Dicta, Vox Dei, Vox Christi
Alain Bruguieres wrote:
>>By the way, one little question : are there many instances in the Cantatas or other vocal works where God's words (the Father's, not Christ's) are sung by a soloist?<<
This is probably the only instance of this. Most commentators simply say that it is extremely rare for Bach to have a bass sing the 'vox Dei' instead of the usual 'vox Christi.' It is even difficult to find a 'dictum' with God speaking directly, where in the OT the Bible the quotation of the material after "and God said," is actually set to music as the spoken words of God. These are usually indirect statements relayed through the prophets and are most often given to a chorus. There are, of course, many more 'dicta' from the New Testament than from the OT and many instances of a bass soloist singing the 'vox Christi.' A chorus may even sing Christ's words, but that, obviously, is simply a 'dictum' and not considered the 'vox Christi'.
Aryeh Oron wrote (November 28, 2005):
Nils Lid Hjort wrote:
< Luckily NLH is not the single person having Opinion NLH, as is made clear by verbal accounts of various recordings of BWV 89, and that TB kindly gave pointers to. Perhaps Max van Egmond is my guy, in the 1969 recording with Jaap Schröder; Aryeh Oron writes in the November 2000 discussion that van Egmond "shows anger one moment and compassion in another"; see also what he writes about Mertens' fatherly voice ("from anger, through pain, to sorrow") in the recording with Koopman. Again, I have only heard the Suzuki recording of this cantata  (and read the score), and reacted to the "relative blandness", the one-mood-only, of that performance. >
Thanks for your contribution. Although your view of this specific aria is quite different from mine, it is still a food for thought.
One simple question.
If I am not mistaken, you base your view on only one recording - Suzuki . I wonder why.
Following your message I re-listened to Suzuki with Urano (it was not at my disposal in the first round, when I wrote my review). I tend to concur with you that he has a nice voice and easy going delivery, but he hardly gets beyond the surface of the aria. This magnificent aria has much more to offer than Urano's interpretation reveals.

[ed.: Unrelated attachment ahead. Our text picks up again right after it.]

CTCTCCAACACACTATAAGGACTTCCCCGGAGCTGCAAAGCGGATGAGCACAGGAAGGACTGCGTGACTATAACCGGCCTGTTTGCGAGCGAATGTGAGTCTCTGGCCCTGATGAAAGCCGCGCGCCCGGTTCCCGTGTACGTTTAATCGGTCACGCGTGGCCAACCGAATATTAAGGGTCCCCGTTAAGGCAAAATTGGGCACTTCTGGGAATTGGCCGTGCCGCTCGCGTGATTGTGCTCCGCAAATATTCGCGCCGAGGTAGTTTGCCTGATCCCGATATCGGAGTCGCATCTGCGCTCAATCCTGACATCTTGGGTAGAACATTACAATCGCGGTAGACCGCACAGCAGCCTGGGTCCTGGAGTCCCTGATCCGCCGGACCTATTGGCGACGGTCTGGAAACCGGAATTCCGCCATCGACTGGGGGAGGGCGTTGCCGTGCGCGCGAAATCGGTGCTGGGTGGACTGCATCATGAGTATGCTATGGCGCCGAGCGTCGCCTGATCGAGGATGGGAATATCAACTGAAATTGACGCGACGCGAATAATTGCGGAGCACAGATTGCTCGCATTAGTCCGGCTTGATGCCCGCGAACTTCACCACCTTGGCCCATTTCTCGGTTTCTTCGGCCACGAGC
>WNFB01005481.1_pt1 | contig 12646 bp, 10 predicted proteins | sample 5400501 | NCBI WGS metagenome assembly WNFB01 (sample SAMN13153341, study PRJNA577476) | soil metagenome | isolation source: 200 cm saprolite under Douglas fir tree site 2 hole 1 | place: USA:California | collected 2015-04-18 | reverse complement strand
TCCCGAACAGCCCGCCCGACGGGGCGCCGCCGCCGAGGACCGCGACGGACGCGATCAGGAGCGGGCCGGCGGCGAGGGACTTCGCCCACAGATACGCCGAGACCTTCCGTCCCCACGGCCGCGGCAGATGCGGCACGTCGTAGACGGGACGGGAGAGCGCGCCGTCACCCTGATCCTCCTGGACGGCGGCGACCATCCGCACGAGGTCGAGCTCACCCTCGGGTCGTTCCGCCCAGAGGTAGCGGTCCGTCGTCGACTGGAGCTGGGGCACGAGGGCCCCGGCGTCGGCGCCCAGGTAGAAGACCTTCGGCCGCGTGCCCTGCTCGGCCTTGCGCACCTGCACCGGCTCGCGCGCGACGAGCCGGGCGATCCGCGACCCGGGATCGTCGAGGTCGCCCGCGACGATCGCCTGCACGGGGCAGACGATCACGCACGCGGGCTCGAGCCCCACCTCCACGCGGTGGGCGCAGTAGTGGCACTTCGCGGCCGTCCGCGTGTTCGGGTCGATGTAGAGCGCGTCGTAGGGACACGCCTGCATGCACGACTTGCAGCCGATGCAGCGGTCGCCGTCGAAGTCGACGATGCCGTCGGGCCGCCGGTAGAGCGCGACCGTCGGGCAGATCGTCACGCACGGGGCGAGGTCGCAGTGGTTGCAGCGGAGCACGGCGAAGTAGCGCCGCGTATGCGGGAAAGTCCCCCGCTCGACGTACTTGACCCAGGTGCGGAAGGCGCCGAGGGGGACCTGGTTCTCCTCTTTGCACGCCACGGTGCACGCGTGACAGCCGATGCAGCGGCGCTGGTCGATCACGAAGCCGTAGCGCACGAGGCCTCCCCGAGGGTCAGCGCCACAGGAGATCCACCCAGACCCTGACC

In the music examples page of each cantata you can find links to two complete recordings: H&L (currently unavailable) and Leusink. In several cases additional music examples are included as well. See: http://www.bach-cantatas.com/Mus/BWV89-Mus.htm
I have also started adding links to Amazon and other Internet stores to the recording pages of the BCW. For cantata BWV 89 there are links to Amazon pages, where you can listen to examples from the renditions of Rilling , Leonhardt , Koopman , Leusink  and Suzuki . See: http://www.bach-cantatas.com/BWV89.htm
Although these samples are only about 1:00 long, they can still give you some idea about the approach of each singer to the opening aria of this cantata.
Johann Nicolaus Forkel, the first biographer of J.S., already wrote about 2 hundreds years ago: "Bach's music does not arrest our attention momentarily but grips us stronger the oftener we listen to it, so that after a thousand hearings its treasures are still unexhausted and yield fresh beauties to excite our wonder." If it was true thrn, it is even truer now, when we have the possibility of listening to different recorded performances of the same work. I believe that each performance add something to our comprehension of Bach's music. From my experience in 4 intensive years of cantata reviews, listening to several renditions open our ears to many possibilities in Bach's multi-layered, multi-facets, multi-dimensional music, which one rendition, good as it might be, can only rarely do.